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The UV-cured inkjet narrow web Jetrion 4000 press has many applications in its sights. The self-adhesive and unsupported labels that can be produced on the device are being adopted by sectors including automotive, chemicals, electronics, industrial and pharmaceutical. Having been showcased to the masses at last year’s Drupa, EFI is pushing the durable message, based on its inkjet technology.

“The key word for us is durable,” says Jetrion European sales director Jason Oliver. “UV-cured print is very durable. It can’t be scratched and it is resistant to chemicals, including petroleum. Digital previously meant toner. To be durable that would need lamination or varnishing, and converters don’t want the extra cost.”

Oliver defines the sweet spot for the machine as jobs of up to 1,500m – or 20,000-30,000 labels – although some customers produce much longer runs. “We have customers running the same die, but different printed content, in applications such as water bottle labels,” he says. “Realistically, it’s a load of back-to-back runs of 10,000.”

For these jobs, Oliver claims inkjet’s non-impact print process is a benefit, allowing the label stock to be die-cut prior to printing. “That can’t be done with any contact print process, whether toner-based digital, litho, letterpress or flexo,” he says. “You wouldn’t take the risk of a pre-cut label detaching inside the machine and causing damage. With our contactless system you can run die-cut stocks and finish the rolls right off the end of the press.”

Significant savings
It’s changing the way clients work, according to Oliver. He cites the example of a European pharmaceutical firm that installed two 4000s to bring label production in-house; it has slashed the cash tied-up in pre-printed inventory and significantly cut the amount of obsolete labels. Previously, it had thrown away up to 50% of its stock.

The 4000 claims to score highly when it comes to reducing waste. It produces just 1.5-2m of waste, compared to 100-300m for flexo, according to Dean Haertel, Jetrion director of worldwide sales. “In a year, that may be €50,000 ($66,210) of waste material. Not only is there less waste, there’s less landfill tax too. A digital press fundamentally changes your business model,” he says.

With a maximum linear speed of 30m per minute, and a typical production speed of 24m per minute, the 4000 may seem slow compared to flexo, but Haertel argues the discussion should be about efficiency rather than speed. He quotes the example of a 1,500m job (which with a typical substrate would be one reel of the maximum 610mm diameter supported by the 4000). Running at 25m per minute, it would take an hour on the 4000 with a two-minute changeover. “A flexo job might take two-and-a-half hours to run the same job including makeready, even at 100m per minute,” he says.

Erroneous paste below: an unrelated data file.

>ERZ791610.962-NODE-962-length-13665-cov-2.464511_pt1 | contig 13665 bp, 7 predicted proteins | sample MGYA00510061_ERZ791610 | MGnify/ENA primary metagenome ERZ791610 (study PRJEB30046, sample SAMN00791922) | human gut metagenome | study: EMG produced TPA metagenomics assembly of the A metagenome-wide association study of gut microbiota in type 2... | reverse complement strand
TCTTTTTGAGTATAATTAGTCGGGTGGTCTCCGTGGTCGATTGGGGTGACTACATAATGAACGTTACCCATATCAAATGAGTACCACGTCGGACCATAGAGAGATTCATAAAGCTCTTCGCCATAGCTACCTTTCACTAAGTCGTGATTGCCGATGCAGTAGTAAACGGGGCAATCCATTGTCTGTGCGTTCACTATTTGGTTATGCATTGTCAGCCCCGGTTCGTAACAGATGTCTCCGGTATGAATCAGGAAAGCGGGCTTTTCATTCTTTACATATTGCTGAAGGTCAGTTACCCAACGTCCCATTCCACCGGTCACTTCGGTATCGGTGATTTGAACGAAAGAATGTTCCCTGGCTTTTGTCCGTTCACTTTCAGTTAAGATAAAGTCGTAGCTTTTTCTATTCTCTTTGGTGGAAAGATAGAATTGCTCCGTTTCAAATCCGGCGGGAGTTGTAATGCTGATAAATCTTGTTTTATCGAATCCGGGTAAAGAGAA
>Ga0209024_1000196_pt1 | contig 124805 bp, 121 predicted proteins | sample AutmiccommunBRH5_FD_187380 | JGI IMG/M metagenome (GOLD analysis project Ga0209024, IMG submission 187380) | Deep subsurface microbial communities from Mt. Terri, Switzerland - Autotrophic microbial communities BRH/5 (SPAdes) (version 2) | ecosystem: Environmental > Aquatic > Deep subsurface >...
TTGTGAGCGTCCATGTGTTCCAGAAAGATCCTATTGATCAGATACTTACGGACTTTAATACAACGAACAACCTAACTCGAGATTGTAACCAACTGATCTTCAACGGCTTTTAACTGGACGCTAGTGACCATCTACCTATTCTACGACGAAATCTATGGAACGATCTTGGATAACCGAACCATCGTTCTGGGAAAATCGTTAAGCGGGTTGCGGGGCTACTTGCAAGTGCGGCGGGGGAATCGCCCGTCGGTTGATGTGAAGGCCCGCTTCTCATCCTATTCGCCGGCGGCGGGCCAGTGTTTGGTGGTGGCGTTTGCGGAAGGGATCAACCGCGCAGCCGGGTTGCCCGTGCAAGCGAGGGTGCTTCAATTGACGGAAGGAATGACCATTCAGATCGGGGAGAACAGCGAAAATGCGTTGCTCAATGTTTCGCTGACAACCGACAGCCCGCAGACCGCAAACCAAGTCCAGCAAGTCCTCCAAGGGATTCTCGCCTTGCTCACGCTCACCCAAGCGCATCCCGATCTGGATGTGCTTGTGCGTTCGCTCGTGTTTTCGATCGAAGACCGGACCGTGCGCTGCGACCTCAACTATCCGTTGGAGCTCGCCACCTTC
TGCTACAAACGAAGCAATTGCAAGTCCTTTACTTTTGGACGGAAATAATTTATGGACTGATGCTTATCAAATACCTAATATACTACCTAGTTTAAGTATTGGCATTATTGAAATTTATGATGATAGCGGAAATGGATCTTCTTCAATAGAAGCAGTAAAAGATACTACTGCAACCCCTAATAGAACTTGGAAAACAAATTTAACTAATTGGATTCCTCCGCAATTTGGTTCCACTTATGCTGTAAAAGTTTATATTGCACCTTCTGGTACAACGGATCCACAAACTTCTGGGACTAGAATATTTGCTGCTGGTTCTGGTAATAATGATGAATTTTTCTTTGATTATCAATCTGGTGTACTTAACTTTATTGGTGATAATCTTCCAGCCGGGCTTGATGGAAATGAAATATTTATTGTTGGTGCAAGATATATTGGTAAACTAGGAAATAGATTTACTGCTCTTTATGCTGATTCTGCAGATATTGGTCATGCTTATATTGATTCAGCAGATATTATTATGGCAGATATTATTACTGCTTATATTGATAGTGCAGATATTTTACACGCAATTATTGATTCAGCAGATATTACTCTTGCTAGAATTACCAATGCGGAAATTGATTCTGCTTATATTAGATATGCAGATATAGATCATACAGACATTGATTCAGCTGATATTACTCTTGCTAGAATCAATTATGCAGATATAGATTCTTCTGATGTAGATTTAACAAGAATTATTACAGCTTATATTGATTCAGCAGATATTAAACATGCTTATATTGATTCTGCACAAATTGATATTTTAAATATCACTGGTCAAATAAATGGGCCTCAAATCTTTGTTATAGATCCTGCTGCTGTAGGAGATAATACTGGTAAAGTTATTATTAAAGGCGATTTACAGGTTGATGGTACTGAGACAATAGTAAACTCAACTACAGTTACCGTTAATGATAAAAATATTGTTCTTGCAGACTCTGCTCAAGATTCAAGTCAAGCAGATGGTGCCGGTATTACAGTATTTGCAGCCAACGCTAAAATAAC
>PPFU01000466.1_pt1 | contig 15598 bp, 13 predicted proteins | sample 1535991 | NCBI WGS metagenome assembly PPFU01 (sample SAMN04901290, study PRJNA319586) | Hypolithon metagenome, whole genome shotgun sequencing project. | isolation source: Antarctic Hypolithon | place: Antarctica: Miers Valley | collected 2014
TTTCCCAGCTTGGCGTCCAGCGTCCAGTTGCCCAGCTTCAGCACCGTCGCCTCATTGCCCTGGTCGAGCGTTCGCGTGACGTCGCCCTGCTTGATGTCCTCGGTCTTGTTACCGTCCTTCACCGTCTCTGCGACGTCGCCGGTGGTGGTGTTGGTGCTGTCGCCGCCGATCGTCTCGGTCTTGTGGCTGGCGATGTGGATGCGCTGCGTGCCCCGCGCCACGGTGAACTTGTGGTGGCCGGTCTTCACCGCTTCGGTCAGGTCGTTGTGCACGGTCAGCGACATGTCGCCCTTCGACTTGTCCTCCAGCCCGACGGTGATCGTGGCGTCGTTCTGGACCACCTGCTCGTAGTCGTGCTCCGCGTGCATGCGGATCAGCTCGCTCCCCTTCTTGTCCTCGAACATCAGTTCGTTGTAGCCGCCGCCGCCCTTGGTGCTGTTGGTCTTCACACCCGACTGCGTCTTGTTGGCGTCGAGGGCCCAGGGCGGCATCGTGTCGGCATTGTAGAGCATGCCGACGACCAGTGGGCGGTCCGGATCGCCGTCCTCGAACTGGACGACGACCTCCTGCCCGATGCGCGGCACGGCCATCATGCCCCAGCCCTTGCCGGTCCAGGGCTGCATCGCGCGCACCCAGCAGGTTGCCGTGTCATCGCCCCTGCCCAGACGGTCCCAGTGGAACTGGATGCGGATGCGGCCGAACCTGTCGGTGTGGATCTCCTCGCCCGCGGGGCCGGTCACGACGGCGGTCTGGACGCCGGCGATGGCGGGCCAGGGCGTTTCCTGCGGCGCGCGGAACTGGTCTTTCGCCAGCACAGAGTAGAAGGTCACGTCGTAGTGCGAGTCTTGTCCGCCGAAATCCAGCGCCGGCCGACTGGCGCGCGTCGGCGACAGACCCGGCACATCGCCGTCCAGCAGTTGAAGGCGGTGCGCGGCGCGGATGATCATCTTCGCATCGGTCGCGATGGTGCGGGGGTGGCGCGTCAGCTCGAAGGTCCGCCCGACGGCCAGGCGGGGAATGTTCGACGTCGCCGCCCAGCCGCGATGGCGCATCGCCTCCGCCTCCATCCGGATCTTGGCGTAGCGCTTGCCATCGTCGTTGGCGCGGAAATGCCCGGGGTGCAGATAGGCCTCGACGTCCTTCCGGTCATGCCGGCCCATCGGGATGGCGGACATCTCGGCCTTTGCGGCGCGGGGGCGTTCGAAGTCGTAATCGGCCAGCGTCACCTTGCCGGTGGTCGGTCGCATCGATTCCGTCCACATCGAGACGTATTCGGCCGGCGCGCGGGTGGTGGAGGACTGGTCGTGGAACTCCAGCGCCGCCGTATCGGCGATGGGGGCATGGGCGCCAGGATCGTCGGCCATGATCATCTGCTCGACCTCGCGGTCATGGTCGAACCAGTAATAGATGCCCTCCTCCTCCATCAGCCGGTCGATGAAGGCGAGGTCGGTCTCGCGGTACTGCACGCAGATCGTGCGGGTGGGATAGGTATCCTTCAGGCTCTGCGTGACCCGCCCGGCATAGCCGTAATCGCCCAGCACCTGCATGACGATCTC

Simple pricing policy
At current exchange rates, the Jetrion 4000 costs €325,000 ($430,366), a price Oliver claims is “the same as, or less than, most of the equipment on a label converter’s floor today”.

It’s also less than most rival machines. As for running costs, there are no plates and virtually no makeready, which leads to significant time and materials savings.

Jetrion differs from toner-based rivals in its pricing policy. It charges for ink by the litre (around €100 /$132 per litre), rather than a click charge. And, estimating the ink cost per job and per label is simple via a feature in the RIP.

“The click charge is a simple model, but it flies in the face of how label converters work,” says Oliver. “Jetrion is more like the conventional model and there are no limits on the substrates and no need for coating or laminating. We just sell the ink.”

He claims that, as a result, it can be 20-80% cheaper than digital rivals. “In the example of a simple two-colour automotive label with 20% coverage, the Jetrion works out 60-70% cheaper.”

In terms of substrates, EFI has identified a range of conventional options that work with the 4000. Oliver says any that have ink adhesion problems can be treated with a Jetrion or third-party UV coating to make them printable. He also claims nothing previously served the market for robust, graphically simple jobs that use variable data for batch numbers and barcodes.

At the centre of the 4000 are the inkjet printheads. Jetrion opted for Xaar’s latest technology, the 1001 heads. These are optimised for single-pass machines like the Jetrion and Nilpeter/FFEI’s rival the Caslon, rather than the multi-pass scanning approach common in wide-format machines.